Ballooning overtime pay in FL prisons: One of the myriad problems facing the state’s corrections crisis

Last year Florida paid $77 million in overtime to staff its state prisons, an exploding price tag stemming from the inability to hire and keep correctional officers at the state’s Department of Corrections.

Why is this happening? The problem begins with starting salaries of just $33,500.

That works out to about $16 an hour — the eighth lowest among the 10 largest prison systems in the country, corrections data show.

As a result, more than four out of every 10 new correctional officers leave their jobs within a year, according to the Department of Corrections. Nearly six out of every 10 — 57 percent — leave within two years.

Half of the state’s correctional officers have 2.2 years or less of experience in the prison system. The department, which is the state’s largest agency, employs some 24,000 workers, with 80 percent of them correctional officers.

It has left the majority of state prisons with officer vacancy rates of 10 to even 20 percent in some prisons, according to the DOC data.

The turnover and vacancies have resulted in ballooning overtime costs to adequately staff a prison system with some 96,000 inmates in Florida. In fact, the $77 million paid last year compares to less than $10 million in annual overtime payments in 2008-09.

“Overtime is exploding in the Department of Corrections,” said state Sen. Jeff Brandes, a St. Petersburg Republican who oversees the criminal justice budget in the Florida Senate.

“I don’t know how much louder we can scream that this department is in crisis,” he said. “These numbers are completely unsustainable across the board.”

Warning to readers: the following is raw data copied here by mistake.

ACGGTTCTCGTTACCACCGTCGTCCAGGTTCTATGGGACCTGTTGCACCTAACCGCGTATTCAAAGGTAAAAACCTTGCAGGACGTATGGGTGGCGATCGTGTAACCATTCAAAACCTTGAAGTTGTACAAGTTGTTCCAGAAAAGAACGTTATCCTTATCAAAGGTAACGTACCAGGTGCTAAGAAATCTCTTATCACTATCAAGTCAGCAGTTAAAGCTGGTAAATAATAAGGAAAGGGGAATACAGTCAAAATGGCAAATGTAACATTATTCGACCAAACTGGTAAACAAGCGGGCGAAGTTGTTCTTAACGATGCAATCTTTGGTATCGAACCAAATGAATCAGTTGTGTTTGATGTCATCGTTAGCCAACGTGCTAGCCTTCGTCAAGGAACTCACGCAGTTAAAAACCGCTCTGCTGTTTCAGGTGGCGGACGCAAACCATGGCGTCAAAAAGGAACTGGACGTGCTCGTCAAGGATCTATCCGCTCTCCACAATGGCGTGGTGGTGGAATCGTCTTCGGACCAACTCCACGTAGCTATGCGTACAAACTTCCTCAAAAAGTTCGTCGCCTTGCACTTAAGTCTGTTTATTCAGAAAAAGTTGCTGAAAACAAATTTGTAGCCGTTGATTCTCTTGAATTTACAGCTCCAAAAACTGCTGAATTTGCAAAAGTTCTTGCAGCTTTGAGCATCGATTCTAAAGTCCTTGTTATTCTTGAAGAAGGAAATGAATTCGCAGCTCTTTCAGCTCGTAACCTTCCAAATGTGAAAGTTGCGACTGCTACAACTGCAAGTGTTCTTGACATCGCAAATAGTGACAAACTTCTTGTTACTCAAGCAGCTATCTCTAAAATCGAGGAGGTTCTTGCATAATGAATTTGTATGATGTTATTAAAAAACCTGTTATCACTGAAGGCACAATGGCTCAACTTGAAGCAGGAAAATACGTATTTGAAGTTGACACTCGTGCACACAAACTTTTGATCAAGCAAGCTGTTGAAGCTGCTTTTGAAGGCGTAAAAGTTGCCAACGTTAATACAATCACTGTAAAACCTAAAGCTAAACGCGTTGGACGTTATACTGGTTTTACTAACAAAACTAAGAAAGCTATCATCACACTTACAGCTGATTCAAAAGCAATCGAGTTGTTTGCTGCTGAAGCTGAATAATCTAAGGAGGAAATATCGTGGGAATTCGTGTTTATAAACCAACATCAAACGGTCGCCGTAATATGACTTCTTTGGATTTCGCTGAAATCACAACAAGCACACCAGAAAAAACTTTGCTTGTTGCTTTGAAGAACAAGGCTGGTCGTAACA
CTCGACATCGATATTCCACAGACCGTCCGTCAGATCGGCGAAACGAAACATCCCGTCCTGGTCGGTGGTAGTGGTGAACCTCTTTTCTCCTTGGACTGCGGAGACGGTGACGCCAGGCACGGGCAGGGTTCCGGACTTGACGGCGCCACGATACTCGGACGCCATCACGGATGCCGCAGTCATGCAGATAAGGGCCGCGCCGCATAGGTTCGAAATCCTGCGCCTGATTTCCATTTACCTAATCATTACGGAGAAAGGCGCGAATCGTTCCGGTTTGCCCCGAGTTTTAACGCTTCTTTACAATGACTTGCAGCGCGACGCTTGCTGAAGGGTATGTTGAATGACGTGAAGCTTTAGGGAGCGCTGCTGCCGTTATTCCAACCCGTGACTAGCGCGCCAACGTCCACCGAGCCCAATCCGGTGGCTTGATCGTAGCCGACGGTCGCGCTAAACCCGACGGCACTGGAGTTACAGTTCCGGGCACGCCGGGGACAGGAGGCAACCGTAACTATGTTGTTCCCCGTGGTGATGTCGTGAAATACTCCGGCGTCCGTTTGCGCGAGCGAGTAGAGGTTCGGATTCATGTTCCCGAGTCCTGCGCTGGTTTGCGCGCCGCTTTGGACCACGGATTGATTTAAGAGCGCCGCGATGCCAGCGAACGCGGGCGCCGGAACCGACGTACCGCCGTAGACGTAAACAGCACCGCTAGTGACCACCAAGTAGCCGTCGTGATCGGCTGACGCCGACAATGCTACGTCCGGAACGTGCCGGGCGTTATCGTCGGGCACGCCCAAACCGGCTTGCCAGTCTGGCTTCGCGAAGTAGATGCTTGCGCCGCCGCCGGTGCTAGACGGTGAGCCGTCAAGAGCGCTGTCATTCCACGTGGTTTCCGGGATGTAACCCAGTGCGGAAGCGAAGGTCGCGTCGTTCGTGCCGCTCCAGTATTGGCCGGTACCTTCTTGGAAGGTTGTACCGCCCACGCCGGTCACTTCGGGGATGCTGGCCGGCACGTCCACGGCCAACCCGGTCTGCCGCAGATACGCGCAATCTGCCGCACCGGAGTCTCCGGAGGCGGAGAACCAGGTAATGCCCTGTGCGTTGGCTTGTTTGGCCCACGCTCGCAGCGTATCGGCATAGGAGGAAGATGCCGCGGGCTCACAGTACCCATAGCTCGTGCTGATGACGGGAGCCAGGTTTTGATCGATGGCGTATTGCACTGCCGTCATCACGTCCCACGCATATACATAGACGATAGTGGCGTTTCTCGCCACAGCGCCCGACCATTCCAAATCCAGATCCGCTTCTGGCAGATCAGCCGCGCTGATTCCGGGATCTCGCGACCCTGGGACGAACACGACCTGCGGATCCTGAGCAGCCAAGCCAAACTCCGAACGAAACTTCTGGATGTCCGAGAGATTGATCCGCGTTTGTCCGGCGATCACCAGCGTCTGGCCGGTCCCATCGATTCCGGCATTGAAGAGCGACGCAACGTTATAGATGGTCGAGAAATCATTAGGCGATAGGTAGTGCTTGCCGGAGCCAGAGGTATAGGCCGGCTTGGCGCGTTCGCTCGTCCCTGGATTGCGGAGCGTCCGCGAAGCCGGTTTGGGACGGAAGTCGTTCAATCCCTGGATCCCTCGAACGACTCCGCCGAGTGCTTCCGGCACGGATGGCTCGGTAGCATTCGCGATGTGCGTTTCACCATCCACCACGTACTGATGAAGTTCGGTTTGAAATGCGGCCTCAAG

A “department in crisis” has become a consistent refrain for Brandes as lawmakers head toward their 2020 session, which begins in January. But the question remains how aggressively the Legislature and Republican Gov. Ron DeSantis will deal with the issue.

Thus far, Brandes says he has been disappointed.

“We have to get in front of this. We have to address it,” he said. “Frankly, we need a plan. And to date, the strategic plans that I have seen are anemic at best.”

The Department of Corrections’ request for the 2020-21 budget year, which starts in July, highlights the system’s problem with hiring and keeping correctional officers.

“Staffing at the department has reached critically low levels and many of the staff currently employed are extremely inexperienced. The negative impacts of these staffing problems cannot be understated,” the department said.

Those staff shortages “impact every facet” of the agency.

Over the last decade, it has resulted in a system where inmate on inmate assaults have increased by 67 percent. Inmate assaults on officers have increased by 46 percent. Contraband seizures — such as drugs and cell phones — have increased by 484 percent.

The “use of force” incidents to subdue prisoners jumped to 9,672 last year, a 54 percent increase since the 2009-10 budget year, according to the department.

Florida Department of Corrections Secretary Mark Inch has submitted a budget request to lawmakers that addresses some of the staffing issues.